PART IV. THE TWENTIETH-CENTURY ROMANCE NOVEL

read more

12. The Popular Romance Novel in the Twentieth Century

pdf iconDownload PDF (1015.0 KB)
pp. 107-123

In Part IV, I examine the courtship in a shelfful of the most popular romance novels of the past century. These twenty-five titles by five writers provide the beginnings of a canon for the twentieth-century popular romance. The five writers who belong in any list of canonical...

read more

13. Civil Contracts: Georgette Heyer

pdf iconDownload PDF (970.7 KB)
pp. 125-141

Beginning in 1921, Georgette Heyer (1902-1974) wrote one and sometimes two historical romance novels per year until her death in 1974. A 1984 survey taken in Great Britain of the public library reported that between four and six copies of her novels were borrowed on any given day (Glass 283). Copies in public libraries...

read more

14. Courtship and Suspense: Mary Stewart

pdf iconDownload PDF (685.8 KB)
pp. 143-154

Mary Stewart (1916-) is the mother of twentieth-century romantic suspense. Between 1955 and 1967 Stewart produced, at the rate of about one per year, ten novels in this subgenre. All have entered the canon...

read more

15. Harlequin, Silhouette, and the Americanization of the Popular Romance Novel: Janet Daily

pdf iconDownload PDF (816.0 KB)
pp. 155-168

In 1975, when Janet Dailey (1944-) sold her first novel to Harlequin, the center of the popular romance novel began to shift away from Great Britain. There the form had been important to the development of the British novel. There the form had been popularized...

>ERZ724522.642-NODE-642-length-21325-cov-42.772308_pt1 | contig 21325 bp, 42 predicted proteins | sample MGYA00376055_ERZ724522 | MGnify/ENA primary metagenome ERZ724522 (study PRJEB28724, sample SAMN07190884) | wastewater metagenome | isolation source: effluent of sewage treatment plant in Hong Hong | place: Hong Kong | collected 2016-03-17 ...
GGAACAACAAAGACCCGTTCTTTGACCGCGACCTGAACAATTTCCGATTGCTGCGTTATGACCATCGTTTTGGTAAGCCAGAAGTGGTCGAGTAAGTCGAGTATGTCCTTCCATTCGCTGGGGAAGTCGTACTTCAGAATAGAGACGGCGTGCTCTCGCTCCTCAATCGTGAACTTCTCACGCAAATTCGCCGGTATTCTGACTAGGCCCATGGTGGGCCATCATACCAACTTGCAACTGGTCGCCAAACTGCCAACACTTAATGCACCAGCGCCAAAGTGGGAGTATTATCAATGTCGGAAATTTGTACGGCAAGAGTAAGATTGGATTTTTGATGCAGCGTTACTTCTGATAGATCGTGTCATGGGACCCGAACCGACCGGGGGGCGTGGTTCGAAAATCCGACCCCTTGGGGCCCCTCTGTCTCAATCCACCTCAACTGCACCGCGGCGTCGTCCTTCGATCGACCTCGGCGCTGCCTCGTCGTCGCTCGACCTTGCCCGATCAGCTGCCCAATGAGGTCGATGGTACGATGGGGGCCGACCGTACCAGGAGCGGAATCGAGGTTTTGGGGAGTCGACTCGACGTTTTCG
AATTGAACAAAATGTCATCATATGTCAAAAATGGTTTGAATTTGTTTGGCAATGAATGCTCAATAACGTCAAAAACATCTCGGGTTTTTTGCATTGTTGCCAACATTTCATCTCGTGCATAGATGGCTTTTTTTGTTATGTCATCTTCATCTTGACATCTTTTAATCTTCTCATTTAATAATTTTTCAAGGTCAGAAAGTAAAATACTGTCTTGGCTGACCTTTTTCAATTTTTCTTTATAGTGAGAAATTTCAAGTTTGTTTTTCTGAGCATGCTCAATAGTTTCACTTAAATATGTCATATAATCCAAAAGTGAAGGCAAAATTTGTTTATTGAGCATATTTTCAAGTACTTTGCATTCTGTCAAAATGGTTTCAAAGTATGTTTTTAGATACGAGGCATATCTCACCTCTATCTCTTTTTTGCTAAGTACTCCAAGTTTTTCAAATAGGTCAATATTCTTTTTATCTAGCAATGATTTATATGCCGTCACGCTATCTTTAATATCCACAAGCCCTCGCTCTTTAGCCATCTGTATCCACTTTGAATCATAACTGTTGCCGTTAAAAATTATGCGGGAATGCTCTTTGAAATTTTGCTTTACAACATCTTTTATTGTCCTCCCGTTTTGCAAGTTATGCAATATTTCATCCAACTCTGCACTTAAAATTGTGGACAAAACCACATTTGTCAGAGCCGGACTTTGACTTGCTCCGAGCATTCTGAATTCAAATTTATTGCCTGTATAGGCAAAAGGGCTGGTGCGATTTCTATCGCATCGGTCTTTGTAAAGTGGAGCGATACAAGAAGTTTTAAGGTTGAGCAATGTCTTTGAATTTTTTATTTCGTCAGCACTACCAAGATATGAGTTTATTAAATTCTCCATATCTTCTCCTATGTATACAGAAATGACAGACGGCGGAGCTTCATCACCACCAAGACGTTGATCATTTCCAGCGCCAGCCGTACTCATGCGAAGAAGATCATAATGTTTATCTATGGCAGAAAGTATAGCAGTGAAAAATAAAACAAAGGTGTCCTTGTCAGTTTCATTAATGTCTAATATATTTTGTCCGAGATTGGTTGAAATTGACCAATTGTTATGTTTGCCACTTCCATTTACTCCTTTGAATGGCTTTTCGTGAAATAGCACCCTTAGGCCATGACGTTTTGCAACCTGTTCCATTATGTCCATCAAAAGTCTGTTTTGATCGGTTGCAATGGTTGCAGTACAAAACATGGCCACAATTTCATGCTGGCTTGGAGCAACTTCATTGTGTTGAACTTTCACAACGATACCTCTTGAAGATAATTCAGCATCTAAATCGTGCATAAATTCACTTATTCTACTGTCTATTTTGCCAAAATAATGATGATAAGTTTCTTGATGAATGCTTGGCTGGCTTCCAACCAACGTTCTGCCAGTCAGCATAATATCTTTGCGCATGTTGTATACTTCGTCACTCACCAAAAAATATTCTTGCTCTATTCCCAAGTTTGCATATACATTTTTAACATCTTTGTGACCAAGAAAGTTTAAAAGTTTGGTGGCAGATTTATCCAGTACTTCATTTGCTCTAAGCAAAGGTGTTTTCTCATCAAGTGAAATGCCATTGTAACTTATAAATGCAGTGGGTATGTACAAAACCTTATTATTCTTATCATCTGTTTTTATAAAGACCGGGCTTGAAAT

read more

16. Dangerous Men: Jayne Ann Krentz

pdf iconDownload PDF (762.0 KB)
pp. 169-181

Jayne Ann Krentz (1949- ), whose pseudonyms include Jayne Taylor, Jayne Castle, Guinevere Jones, Amanda Glass, Stephanie James, and Amanda Quick, lists more than 130 romance novels in her bibliography. More than seventy are short....

read more

17. One Man, One Women: Nora Roberts

pdf iconDownload PDF (1.2 MB)
pp. 183-204

Since 1981, Nora Roberts (1950-) has published over 150 novels, most of them romance. As J.D. Robb she has written a series of police procedurals set in the New York City of the future with a female homicide detective as a heroine. She wrote at least one early title as Jill March...

read more

Conclusion

pdf iconDownload PDF (164.5 KB)
pp. 205-207

The romance novel is old. The form is stable. Since the birth of the novel n English, the romance novel as I have defined it here--the story of the courtship and betrothal of one or more heroines--has provided a form for novels. What is more, the form has attracted writers of...

Works Cited

pdf iconDownload PDF (463.3 KB)
pp. 209-218

Index

pdf iconDownload PDF (256.8 KB)
pp. 219-224

read more

Acknowledgement

pdf iconDownload PDF (46.9 KB)
pp. 225-

My husband, Ed Regis, listened to me talk about romance, helped me find my arguments, read portions of the manuscript, and compiled the index. He cleaned the house and kept my car running. He walked the dog...


E-ISBN-13: 9780812203103
Print-ISBN-13: 9780812215229

Page Count: 240
Publication Year: 2007